The Story of Two Neigborhoods: One That Existed 1,000 Years Ago and the Other One Sixty-Five Years Ago

 

No one would have ever come to the desert Southwest if it weren’t for the search of minerals. Coronado got lost seeking gold in Cibola but ended up finding it in Southern Arizona. He also found Native Americans from the Sinagua (without water) tribe living peaceably on the land. They didn’t give him the trouble that the Apaches had inflicted on the  Anglos. Arizona is rich in minerals and people came to mine. The Anglo Saxons, the white guys, were the first to come after the Native Americans to look for minerals. Gold, Silver, and Copper. Traders, cattle ranchers, farmers, and homesteaders followed. Nearly every great fortune of the West was made in mining.

I wasn’t looking for minerals or trying to find my fortune when I started out on my four-day excursion on 89A, one of the first highways constructed in Arizona. I am a modern day explorer. I travel in my minivan with an ice chest full of ice and water. I have another box with camping supplies, sleeping bag, blankets, and dried fruit. No horses, wagons, or fear of being attacked by Apaches.

Map of  Arizona historic highways

Route 66 is one of the most famous historic routes traveled by modern day explorers. Route 66 crosses the United States. It was not easy to travel anywhere out of Clarksdale for lack of cars and roads. In 1927 highway 89A was completed. I followed 89A from Congress-Yarnell-Prescott Valley-Jerome and ended in Clarkdale. Clarkdale is very close to Sedona, Cottonwood, Page Springs (known for its wineries), and Camp Verde.

Highway 89A is not for the driver who can’t keep their eyes on the road. It is steep and curvy. It has great views. There are a few places to stop and take pictures. My husband used to drive this road and I would close my eyes. My eyes are no longer closed because I am the driver. It can become nerve racking but it is worth the drive.

Clarkdale

The first mining claims in Clarkdale were made by the Irish in 1876.  William A Clark arrived in town and purchased the United Verde Copper Company in 1888 for $80,000. He bought out the Irish who had also laid claim to the land and named the town of Clarkdale after himself. Doesn’t everyone want a town named after them?

The West was wild and just about anyone whose pockets were lined with cash was free to do what they wanted. Clark was one of those prosperous guys. He started mining “chalcopyrite”, referred to as “fool’s” gold.

chalcopyrite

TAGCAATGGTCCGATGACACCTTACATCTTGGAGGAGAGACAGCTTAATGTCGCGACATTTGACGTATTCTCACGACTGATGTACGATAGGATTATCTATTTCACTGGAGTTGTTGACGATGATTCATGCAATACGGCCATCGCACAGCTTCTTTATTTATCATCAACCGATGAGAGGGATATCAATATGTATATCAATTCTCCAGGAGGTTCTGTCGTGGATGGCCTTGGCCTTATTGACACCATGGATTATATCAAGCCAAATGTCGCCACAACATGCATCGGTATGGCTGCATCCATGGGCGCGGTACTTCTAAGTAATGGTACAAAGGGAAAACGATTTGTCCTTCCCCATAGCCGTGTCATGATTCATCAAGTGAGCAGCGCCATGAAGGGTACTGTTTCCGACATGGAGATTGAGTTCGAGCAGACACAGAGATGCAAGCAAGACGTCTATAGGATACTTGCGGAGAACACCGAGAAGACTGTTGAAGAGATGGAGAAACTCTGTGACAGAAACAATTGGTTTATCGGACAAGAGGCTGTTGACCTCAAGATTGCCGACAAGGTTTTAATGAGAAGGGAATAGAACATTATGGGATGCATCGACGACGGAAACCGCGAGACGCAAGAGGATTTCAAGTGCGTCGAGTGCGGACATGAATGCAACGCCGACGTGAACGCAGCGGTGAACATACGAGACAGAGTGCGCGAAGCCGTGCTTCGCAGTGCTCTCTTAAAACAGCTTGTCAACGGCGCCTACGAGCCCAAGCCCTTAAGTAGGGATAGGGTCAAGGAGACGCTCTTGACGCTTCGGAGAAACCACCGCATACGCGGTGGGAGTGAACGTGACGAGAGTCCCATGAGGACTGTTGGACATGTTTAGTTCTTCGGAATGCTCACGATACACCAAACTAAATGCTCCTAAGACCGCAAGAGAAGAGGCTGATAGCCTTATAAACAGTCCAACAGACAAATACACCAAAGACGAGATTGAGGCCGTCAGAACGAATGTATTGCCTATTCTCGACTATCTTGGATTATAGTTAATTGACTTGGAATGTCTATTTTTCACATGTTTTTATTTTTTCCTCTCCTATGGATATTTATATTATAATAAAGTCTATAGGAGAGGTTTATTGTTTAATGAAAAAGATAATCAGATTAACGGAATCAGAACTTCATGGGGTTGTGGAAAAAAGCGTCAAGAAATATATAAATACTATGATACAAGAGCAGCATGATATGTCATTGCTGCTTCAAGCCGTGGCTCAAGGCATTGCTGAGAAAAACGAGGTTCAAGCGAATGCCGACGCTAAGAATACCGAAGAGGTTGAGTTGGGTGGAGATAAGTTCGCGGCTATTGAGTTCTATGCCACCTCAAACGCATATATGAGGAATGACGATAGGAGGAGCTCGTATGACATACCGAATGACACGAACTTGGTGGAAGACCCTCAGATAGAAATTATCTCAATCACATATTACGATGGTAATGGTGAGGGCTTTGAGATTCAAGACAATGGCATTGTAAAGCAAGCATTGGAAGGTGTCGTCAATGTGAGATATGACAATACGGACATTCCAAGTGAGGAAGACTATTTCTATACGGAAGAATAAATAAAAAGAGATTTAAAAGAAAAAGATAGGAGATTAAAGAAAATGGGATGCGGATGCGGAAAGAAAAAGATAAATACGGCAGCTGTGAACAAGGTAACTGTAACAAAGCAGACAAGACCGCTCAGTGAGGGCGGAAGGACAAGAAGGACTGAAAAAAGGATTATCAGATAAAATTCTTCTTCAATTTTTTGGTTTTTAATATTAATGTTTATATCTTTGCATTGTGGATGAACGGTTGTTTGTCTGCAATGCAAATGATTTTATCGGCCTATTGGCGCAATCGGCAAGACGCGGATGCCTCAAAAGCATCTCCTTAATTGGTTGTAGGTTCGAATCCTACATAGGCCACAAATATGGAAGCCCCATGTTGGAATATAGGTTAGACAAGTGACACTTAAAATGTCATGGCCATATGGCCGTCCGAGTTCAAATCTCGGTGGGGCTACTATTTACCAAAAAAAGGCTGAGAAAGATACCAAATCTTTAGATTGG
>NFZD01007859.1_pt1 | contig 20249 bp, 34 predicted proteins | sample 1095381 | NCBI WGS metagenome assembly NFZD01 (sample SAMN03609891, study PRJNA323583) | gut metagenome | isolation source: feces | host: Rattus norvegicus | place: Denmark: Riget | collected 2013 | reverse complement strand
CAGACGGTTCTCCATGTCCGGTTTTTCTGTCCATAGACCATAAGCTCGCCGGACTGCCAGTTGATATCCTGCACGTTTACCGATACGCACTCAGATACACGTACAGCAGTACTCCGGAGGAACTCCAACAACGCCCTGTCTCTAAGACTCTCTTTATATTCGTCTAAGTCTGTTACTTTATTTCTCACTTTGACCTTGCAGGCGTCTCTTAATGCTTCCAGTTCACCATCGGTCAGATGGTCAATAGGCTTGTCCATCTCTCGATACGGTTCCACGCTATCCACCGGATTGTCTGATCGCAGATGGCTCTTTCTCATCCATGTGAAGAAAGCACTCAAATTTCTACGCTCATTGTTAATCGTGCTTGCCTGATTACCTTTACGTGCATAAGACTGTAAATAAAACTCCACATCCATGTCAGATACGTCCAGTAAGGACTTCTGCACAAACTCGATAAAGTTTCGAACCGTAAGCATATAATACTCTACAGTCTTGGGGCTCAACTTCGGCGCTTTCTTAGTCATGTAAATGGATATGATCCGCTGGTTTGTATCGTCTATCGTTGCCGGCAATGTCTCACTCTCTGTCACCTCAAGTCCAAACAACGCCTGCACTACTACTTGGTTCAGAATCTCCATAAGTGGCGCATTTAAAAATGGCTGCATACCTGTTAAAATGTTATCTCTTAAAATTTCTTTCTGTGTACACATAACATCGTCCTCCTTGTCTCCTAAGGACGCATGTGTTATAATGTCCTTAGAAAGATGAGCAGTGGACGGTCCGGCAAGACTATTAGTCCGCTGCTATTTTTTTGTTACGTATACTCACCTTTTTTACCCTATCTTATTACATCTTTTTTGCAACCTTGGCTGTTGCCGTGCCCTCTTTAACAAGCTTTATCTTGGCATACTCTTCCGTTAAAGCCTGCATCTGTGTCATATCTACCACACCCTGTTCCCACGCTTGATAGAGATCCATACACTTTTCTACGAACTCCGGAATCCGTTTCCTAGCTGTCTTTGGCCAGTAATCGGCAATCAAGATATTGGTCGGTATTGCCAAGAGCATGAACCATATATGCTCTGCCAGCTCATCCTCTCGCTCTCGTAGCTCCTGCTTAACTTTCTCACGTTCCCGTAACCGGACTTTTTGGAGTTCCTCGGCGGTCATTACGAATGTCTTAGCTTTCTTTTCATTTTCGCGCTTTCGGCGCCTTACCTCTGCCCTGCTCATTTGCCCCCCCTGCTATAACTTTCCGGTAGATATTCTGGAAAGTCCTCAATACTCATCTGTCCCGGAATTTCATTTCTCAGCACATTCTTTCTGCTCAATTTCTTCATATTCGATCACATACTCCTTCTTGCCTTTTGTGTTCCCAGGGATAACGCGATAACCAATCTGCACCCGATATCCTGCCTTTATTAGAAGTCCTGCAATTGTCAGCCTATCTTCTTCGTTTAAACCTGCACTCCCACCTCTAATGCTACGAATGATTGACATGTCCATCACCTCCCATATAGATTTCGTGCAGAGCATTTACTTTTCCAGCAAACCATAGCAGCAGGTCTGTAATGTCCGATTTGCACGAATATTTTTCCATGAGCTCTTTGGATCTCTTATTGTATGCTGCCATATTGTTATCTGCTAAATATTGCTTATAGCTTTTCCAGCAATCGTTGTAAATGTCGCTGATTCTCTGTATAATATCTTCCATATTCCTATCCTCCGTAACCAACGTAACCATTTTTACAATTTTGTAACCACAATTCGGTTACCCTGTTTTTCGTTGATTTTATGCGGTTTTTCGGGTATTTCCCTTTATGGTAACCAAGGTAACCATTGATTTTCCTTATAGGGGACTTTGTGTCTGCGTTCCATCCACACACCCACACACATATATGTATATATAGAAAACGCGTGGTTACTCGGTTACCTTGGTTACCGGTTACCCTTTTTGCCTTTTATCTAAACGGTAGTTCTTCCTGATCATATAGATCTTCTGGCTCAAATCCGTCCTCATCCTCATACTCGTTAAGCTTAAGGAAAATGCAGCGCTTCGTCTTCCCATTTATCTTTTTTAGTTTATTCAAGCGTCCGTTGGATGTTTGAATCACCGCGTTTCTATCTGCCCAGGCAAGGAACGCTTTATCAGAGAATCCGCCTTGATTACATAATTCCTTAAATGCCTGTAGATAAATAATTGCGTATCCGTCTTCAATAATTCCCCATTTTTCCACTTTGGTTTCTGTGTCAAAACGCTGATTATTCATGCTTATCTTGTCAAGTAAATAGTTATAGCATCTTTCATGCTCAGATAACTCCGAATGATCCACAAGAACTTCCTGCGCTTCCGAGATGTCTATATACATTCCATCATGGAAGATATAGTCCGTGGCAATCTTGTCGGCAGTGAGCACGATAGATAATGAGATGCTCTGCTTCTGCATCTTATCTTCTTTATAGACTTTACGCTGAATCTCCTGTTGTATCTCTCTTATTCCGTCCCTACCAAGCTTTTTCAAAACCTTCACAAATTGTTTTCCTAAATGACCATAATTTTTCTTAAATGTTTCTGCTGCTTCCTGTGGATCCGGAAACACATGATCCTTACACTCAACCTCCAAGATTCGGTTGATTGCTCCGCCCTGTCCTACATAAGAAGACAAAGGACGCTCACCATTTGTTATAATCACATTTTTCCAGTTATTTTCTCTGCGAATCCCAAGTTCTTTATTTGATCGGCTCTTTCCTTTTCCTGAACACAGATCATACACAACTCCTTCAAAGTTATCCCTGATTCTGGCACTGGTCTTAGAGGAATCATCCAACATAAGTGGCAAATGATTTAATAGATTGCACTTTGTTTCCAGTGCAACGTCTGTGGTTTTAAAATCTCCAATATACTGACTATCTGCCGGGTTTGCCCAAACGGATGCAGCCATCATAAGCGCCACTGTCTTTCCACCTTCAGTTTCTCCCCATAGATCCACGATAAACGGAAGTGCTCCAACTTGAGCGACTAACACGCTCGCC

Chalcopyrite was mined in the town of Jerome about 40 miles from Clarkdale between 1876 and 1953. This was no easy task considering the physical labor and expense it took to bring the chalcopyrite forty miles down very steep mountains.  Clark brought in the narrow-gauge railroad which boasted 187 curves and 28 bridges in the last 14 miles of its 27-mile run, making it one of the largest copper mining operations in Arizona.

The “J” for Jerome can be seen painted on the mountain when standing in Clarkdale.  The smelting mill in Clarkdale was the major source of employment. The process of smelting was to take the oxygen from the ore and leave the metal behind. Clarkdale processed the chalcopyrite into copper from 1913-1953.

The smelter with the letter C on the mountain for Clarkdale

William Andrews Clark was a man with three great ambitions in his lifetime. One of those ambitions was to own a town that would be one of the most modern mining towns in the world. Clarkdale, a town which bore his name, would be such a town.

Mr. Clark needed a place to house his employees. Before the idea of neighborhoods, people built their houses anywhere they found land. Free style camping. Mr. Clark didn’t want this kind of haphazard living style. He wanted his workers to be close together and he wanted a design. What he really wanted was control. The concept of company housing began. Clarkdale was the first “neighborhood design” to be developed in the state of Arizona. Construction started in 1912 and continued until 1930. The town had 560 dwellings and homes, and two hotels. Before a home was built it had to be approved by Clark or his son.

Pilot House

The first house he built was the Pilot House in 1912. It was two stories tall and made of concrete. Clark didn’t like the idea at first because it was too expensive for the number of homes he wanted to build. He decides to use the building as a boarding house. Men who worked in the smelter rented out the rooms.  Workers slept in eight-hour shifts. When one worker woke up, another took his place in bed. That made space for three people to rent at the same time. There were limited opportunities for shift workers in their daily living. At this point in time, there weren’t many women around.

The divided town

The town was divided into four sections: Upper Town, Lower Town, Patio Town, and Santa Fe town.

Upper Town

Mr. Clark believed the “well housed and contented employees were an asset to the company”.

1915

2017

The Bungalow or Craftsman style homes were built for the white people.  Engineers and executives. Fifty-five of these homes were built from 1915-1917 with bricks produced in a factory in Clarkdale.  They were low cost, simple living quarters with an artistic touch to the American trying to get by with modest means.

Park in the middle of Clarkdale

The original HOA contract

In 1912 workers earned $630 a year. The rents started at $15 per month for smaller homes and $45 for larger homes. Wide boulevards, large lots, and a great assortment of home designs made up the housing. A park in the middle of the city served as a place for the “white folks” to get together and socialize. Services included power, light, water, and sewer. There was a police force, street maintenance, garbage collection, and volunteer firefighters. All residents were required to keep the premises and yards clean. Clark did not allow his employees to own the land. They were required to lease.

Lower Town

White overall guys